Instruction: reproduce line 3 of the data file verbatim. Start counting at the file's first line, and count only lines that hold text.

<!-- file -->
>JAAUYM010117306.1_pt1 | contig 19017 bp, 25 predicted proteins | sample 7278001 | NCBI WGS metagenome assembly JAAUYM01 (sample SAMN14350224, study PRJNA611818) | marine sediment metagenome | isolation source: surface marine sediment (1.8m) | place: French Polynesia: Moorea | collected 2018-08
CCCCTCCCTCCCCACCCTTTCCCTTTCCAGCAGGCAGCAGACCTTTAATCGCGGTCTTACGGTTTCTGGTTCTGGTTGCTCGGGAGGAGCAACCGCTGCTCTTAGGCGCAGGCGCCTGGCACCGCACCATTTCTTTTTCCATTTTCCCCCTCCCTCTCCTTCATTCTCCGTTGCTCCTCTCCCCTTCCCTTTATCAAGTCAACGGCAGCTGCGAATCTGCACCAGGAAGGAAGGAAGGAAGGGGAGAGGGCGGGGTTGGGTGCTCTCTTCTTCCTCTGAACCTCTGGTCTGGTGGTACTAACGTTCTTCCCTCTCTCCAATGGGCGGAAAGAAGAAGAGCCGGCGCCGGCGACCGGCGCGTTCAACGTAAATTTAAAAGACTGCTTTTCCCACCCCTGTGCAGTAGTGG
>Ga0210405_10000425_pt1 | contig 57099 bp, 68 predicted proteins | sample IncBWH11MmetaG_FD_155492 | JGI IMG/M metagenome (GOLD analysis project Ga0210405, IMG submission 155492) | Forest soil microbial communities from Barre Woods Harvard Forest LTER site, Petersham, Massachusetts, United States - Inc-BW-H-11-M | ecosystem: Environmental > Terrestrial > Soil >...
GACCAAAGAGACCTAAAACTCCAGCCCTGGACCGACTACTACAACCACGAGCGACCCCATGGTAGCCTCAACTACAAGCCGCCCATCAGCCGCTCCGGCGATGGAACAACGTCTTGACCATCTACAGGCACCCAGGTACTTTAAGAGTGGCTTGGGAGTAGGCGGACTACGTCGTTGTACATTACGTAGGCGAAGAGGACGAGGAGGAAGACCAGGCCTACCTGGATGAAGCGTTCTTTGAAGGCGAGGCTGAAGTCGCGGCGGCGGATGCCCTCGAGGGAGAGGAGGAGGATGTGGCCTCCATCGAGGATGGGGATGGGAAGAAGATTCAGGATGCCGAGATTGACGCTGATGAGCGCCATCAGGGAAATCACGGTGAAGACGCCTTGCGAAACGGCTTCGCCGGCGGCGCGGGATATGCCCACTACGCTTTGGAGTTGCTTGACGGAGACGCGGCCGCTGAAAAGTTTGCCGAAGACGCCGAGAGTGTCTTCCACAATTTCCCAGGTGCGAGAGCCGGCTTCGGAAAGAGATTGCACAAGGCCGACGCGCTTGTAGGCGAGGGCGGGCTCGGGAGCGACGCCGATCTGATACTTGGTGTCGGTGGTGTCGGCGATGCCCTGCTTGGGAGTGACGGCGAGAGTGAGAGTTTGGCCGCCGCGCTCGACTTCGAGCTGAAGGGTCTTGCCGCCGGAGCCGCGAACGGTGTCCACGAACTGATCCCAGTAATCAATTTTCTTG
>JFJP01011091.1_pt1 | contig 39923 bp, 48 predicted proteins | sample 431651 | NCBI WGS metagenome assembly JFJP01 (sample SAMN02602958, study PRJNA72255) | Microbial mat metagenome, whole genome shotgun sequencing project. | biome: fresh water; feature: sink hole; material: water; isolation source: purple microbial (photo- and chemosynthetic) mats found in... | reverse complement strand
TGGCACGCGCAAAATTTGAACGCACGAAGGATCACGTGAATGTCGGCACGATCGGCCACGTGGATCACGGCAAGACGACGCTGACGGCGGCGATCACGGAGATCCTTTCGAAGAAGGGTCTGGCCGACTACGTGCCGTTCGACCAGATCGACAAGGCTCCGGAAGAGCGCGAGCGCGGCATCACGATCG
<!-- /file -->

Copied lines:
>Ga0210405_10000425_pt1 | contig 57099 bp, 68 predicted proteins | sample IncBWH11MmetaG_FD_155492 | JGI IMG/M metagenome (GOLD analysis project Ga0210405, IMG submission 155492) | Forest soil microbial communities from Barre Woods Harvard Forest LTER site, Petersham, Massachusetts, United States - Inc-BW-H-11-M | ecosystem: Environmental > Terrestrial > Soil >...